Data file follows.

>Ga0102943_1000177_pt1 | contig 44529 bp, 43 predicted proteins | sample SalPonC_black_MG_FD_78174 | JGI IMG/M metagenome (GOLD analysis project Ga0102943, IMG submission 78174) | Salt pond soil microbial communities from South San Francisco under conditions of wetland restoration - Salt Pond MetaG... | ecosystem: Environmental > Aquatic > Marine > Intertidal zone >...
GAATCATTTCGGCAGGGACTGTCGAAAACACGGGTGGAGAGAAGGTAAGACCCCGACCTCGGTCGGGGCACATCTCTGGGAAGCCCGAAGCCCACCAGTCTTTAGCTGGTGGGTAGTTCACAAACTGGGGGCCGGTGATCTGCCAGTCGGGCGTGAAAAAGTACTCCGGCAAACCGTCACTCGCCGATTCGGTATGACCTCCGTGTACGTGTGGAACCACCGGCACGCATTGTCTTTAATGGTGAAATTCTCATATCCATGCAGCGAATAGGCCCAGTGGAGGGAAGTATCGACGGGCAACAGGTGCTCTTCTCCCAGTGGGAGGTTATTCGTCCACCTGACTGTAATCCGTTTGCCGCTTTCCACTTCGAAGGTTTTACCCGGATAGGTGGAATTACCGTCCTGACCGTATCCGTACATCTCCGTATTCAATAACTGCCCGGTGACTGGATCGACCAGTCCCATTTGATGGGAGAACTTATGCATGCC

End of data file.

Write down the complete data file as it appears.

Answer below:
>Ga0102943_1000177_pt1 | contig 44529 bp, 43 predicted proteins | sample SalPonC_black_MG_FD_78174 | JGI IMG/M metagenome (GOLD analysis project Ga0102943, IMG submission 78174) | Salt pond soil microbial communities from South San Francisco under conditions of wetland restoration - Salt Pond MetaG... | ecosystem: Environmental > Aquatic > Marine > Intertidal zone >...
GAATCATTTCGGCAGGGACTGTCGAAAACACGGGTGGAGAGAAGGTAAGACCCCGACCTCGGTCGGGGCACATCTCTGGGAAGCCCGAAGCCCACCAGTCTTTAGCTGGTGGGTAGTTCACAAACTGGGGGCCGGTGATCTGCCAGTCGGGCGTGAAAAAGTACTCCGGCAAACCGTCACTCGCCGATTCGGTATGACCTCCGTGTACGTGTGGAACCACCGGCACGCATTGTCTTTAATGGTGAAATTCTCATATCCATGCAGCGAATAGGCCCAGTGGAGGGAAGTATCGACGGGCAACAGGTGCTCTTCTCCCAGTGGGAGGTTATTCGTCCACCTGACTGTAATCCGTTTGCCGCTTTCCACTTCGAAGGTTTTACCCGGATAGGTGGAATTACCGTCCTGACCGTATCCGTACATCTCCGTATTCAATAACTGCCCGGTGACTGGATCGACCAGTCCCATTTGATGGGAGAACTTATGCATGCC